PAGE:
Due to Tasmania’s vast and scenic terrain, there are plenty of natural wonders to take in. The island’s relief is considered to be mountainous, much to the delight of many visitors and locals. Throughout the entire island, you will find a great variance in topography and elevation. At the highest point, the towering Mount Ossa stands an impressive 1,617 metres above ground. Other great mountains, cliffs and ridges are staggered throughout the northwest region. Contrastingly, the landscape varies more towards the southern region. There, you will find expansive plains and valleys more inland, and gorgeous beaches and coves at the coastline. 

The towering mountains and clear lakes in the Tasmanian wilderness.
The rugged beauty of the Tasmanian landscape. Image by Audley Travel

This vast, breathtaking terrain boasts an impressive protected natural land. A staggering 20% of the state is World Heritage listed land, noted for its biological significance and extreme natural beauty. Additionally, as a result of its sparse population, high natural protection and distance from other land masses, Tasmania has the cleanest air quality in the world. The incredible air quality, measured by the Cape Grim Baseline Air Pollution Station, contributes to the incredible, outdoorsy perfection that is the island of Tasmania.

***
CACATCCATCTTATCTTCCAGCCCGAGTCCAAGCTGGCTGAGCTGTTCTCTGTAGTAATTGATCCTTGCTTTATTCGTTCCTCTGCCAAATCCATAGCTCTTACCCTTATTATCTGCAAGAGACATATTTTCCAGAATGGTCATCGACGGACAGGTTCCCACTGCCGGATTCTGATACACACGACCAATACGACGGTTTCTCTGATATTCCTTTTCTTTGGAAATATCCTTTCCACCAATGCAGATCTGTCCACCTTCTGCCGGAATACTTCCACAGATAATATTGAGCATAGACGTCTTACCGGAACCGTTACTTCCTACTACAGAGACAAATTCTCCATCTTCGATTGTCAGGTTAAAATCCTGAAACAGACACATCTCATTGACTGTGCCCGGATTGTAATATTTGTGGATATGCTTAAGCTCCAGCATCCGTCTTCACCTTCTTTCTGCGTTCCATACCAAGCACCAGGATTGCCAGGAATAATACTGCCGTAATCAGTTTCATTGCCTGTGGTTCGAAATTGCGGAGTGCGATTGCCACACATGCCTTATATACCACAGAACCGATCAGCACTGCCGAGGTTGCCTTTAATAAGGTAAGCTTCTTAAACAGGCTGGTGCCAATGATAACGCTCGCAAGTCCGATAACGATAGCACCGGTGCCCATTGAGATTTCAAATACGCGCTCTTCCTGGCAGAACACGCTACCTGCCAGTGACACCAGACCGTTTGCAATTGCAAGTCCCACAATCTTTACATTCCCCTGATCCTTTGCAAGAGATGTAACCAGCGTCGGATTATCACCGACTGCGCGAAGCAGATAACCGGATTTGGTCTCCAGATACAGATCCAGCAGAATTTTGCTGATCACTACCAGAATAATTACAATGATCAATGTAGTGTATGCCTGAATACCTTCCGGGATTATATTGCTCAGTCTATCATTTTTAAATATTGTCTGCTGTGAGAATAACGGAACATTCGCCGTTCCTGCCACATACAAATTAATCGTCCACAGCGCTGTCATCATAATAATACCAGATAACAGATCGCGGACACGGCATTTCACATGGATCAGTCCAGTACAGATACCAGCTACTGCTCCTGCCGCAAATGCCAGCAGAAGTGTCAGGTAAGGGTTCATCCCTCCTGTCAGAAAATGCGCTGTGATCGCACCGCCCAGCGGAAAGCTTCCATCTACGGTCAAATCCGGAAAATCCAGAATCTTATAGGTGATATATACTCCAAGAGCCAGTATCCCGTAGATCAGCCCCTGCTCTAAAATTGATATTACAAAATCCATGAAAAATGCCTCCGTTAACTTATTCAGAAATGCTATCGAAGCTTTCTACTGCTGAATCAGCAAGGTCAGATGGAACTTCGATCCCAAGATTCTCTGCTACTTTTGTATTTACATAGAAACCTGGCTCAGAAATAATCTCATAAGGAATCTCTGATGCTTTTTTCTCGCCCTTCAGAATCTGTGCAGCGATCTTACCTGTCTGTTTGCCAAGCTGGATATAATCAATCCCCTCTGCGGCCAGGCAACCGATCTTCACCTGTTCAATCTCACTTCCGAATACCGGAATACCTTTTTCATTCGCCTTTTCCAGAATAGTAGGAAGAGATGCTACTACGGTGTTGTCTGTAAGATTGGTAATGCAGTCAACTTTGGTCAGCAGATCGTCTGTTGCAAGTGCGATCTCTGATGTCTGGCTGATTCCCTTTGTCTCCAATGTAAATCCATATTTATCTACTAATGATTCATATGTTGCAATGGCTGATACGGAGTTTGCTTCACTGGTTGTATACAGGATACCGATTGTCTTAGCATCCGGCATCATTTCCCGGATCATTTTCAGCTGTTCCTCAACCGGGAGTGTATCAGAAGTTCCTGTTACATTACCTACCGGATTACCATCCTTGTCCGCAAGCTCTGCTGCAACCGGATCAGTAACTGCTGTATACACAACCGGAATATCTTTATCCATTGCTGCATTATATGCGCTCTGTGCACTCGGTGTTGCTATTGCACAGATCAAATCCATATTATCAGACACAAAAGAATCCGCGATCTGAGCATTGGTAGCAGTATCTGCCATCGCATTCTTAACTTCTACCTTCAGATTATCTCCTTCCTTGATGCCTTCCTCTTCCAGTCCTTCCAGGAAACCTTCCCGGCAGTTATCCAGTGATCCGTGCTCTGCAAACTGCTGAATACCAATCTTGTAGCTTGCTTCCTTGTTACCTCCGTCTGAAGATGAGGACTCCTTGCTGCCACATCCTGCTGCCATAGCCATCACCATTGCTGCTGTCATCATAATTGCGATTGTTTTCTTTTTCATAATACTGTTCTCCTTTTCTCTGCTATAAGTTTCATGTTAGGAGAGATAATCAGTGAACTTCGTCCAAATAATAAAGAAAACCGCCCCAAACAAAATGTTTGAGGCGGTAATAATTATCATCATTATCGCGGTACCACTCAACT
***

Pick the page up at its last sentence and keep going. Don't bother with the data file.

Plant and animal life

Tasmania is home to many unique species of plant and animal life. With a great variance in landscape and habitats, a plethora of species are able to thrive in the environment. Here, you will find a variety of plant and animal life that is seen in abundance across all of Australia. In addition, there are also some species of both plants and animals that are specially native to Tasmania. The mixture of both Australian and specifically Tasmanian-native species makes this island a great option for any plant and animal enthusiast.